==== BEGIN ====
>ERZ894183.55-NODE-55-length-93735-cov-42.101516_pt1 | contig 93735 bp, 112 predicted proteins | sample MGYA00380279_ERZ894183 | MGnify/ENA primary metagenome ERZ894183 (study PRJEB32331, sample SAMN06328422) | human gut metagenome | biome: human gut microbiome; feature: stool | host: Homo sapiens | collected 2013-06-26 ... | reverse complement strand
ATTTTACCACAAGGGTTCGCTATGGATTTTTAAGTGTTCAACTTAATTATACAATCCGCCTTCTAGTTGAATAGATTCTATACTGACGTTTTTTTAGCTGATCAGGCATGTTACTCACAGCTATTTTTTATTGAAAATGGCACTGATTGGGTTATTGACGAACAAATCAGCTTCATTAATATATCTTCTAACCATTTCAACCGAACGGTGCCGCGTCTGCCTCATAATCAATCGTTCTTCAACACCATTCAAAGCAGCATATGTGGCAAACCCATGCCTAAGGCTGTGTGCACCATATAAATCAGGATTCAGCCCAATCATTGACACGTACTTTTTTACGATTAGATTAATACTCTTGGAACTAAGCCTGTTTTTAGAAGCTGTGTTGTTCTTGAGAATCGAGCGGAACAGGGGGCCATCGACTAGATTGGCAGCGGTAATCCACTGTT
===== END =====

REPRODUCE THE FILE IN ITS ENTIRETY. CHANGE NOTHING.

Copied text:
>ERZ894183.55-NODE-55-length-93735-cov-42.101516_pt1 | contig 93735 bp, 112 predicted proteins | sample MGYA00380279_ERZ894183 | MGnify/ENA primary metagenome ERZ894183 (study PRJEB32331, sample SAMN06328422) | human gut metagenome | biome: human gut microbiome; feature: stool | host: Homo sapiens | collected 2013-06-26 ... | reverse complement strand
ATTTTACCACAAGGGTTCGCTATGGATTTTTAAGTGTTCAACTTAATTATACAATCCGCCTTCTAGTTGAATAGATTCTATACTGACGTTTTTTTAGCTGATCAGGCATGTTACTCACAGCTATTTTTTATTGAAAATGGCACTGATTGGGTTATTGACGAACAAATCAGCTTCATTAATATATCTTCTAACCATTTCAACCGAACGGTGCCGCGTCTGCCTCATAATCAATCGTTCTTCAACACCATTCAAAGCAGCATATGTGGCAAACCCATGCCTAAGGCTGTGTGCACCATATAAATCAGGATTCAGCCCAATCATTGACACGTACTTTTTTACGATTAGATTAATACTCTTGGAACTAAGCCTGTTTTTAGAAGCTGTGTTGTTCTTGAGAATCGAGCGGAACAGGGGGCCATCGACTAGATTGGCAGCGGTAATCCACTGTT